Lesson 5 - Storytelling

'Tell me a story’

Quality Improvement Skills: motivation, enthusiasm, communication.

Children have an innate love of stories. Good storytelling can capture a child and pull him or her in to a world of imagination. A child not only listens to the story, they experience the story. They are encouraged to listen, think, create and understand. Stories can bring magic and a sense of wonder in children.

It’s no different for adults in the workplace. According to Harvard University professor, Dr Howard Gardner, “storytelling is the single most powerful tool in a leader’s toolkit”. Stories captivate the audience, reaching both their head and their heart, getting them to feel as well as think. By connecting with people emotionally, storytelling opens a conduit through which key messages, facts and relevant information can flow. We remember these stories, they help change our minds and in doing so change our behaviours. Harvard Professor of Leadership John Kotter says that “people change what they do less because they are given analysis that shifts their thinking than because they are shown a truth that influences their feelings”.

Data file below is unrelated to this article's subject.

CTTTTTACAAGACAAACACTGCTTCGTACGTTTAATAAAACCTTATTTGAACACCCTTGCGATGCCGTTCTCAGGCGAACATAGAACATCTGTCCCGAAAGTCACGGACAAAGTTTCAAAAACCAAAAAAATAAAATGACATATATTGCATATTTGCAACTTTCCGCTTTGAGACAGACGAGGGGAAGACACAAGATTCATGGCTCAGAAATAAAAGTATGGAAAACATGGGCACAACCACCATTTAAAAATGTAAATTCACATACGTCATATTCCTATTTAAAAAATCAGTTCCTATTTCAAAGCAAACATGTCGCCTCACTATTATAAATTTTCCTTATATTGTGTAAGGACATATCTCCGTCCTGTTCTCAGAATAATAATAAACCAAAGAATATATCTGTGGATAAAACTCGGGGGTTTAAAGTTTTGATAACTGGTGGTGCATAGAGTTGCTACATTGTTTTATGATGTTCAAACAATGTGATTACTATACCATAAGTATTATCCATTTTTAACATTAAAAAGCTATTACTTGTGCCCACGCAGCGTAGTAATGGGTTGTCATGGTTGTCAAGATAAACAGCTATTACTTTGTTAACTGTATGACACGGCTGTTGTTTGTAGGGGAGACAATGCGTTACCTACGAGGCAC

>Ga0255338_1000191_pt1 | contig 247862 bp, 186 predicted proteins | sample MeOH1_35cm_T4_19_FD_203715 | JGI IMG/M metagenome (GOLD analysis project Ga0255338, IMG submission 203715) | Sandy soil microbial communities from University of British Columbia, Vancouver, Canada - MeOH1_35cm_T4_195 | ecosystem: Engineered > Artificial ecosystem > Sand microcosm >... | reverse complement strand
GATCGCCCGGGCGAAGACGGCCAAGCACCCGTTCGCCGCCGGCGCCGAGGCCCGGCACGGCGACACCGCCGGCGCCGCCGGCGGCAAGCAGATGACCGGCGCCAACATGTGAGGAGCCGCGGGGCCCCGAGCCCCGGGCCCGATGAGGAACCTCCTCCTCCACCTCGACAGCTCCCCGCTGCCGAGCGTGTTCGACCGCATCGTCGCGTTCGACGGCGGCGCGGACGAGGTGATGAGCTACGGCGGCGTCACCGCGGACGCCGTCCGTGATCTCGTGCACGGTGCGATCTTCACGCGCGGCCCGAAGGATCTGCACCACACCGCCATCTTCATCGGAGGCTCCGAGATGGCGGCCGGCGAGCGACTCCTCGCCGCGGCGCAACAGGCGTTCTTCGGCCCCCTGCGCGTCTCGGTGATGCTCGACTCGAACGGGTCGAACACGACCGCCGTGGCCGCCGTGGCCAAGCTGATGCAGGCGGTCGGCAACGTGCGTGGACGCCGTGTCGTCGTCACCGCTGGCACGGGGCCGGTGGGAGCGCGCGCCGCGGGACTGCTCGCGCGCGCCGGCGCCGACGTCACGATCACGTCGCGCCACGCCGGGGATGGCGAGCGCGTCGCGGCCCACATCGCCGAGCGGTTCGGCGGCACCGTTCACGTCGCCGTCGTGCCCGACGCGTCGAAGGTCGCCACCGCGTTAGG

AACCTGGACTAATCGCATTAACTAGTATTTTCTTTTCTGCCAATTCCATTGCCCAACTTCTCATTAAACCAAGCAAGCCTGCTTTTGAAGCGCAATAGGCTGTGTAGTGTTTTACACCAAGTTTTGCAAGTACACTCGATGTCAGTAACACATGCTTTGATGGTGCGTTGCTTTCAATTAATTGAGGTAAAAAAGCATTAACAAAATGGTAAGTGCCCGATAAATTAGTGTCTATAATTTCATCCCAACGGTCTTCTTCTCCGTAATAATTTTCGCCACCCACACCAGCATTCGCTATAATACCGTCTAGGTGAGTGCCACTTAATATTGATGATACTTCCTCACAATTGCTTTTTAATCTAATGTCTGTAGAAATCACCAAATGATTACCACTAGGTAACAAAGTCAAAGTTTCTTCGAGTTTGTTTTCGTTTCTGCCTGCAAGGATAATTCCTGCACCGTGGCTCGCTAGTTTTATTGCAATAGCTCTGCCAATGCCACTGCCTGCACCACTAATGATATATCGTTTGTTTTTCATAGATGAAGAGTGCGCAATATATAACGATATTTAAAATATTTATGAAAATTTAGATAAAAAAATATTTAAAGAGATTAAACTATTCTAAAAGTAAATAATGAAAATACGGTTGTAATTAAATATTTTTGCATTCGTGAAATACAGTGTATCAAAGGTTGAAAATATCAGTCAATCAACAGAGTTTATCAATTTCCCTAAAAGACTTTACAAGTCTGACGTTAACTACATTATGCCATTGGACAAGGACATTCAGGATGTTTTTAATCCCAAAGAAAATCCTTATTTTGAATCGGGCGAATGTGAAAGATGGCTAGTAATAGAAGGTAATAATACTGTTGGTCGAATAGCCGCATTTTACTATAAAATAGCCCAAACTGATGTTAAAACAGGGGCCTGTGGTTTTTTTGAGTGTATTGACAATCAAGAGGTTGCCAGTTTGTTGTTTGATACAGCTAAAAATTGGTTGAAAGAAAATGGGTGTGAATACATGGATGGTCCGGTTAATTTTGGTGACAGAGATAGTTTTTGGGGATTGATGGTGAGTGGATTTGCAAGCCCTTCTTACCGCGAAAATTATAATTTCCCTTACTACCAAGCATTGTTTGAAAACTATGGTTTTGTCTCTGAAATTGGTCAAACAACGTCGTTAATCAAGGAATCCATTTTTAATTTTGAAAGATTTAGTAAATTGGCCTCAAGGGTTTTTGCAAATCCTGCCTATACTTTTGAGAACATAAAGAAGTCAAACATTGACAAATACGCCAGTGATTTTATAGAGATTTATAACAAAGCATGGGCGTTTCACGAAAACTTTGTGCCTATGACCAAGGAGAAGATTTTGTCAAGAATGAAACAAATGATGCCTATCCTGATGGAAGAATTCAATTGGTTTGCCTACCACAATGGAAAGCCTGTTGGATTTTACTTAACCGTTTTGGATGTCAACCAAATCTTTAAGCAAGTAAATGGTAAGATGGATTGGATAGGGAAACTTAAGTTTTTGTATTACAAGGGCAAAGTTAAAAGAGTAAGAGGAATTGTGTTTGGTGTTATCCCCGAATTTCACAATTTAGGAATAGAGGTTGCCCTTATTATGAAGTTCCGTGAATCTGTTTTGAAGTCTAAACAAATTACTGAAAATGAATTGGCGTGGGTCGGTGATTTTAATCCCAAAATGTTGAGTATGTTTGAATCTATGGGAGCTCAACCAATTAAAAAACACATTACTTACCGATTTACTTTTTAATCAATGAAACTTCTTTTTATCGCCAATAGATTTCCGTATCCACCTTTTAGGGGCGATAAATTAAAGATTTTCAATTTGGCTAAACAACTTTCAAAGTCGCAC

“Wake me up when the data is finished” is a common cry at presentations. In the world of quality improvement we often rely on statistics, facts and rhetoric to persuade and motivate the audience. Unfortunately the majority of people will simply tune out when the speaker drones on about data item after data item. However storytelling can enable articulation of the emotional aspects as well as the factual content, allowing expression of tacit knowledge. It’s that inner connection where messages can resonate with a mental or emotional picture that has the potential to engage people and change behaviour. As articulated by Donald Berwick when he was leading the Institute for Healthcare Improvement “the value of storytelling in healthcare is immense and virtually untapped”.

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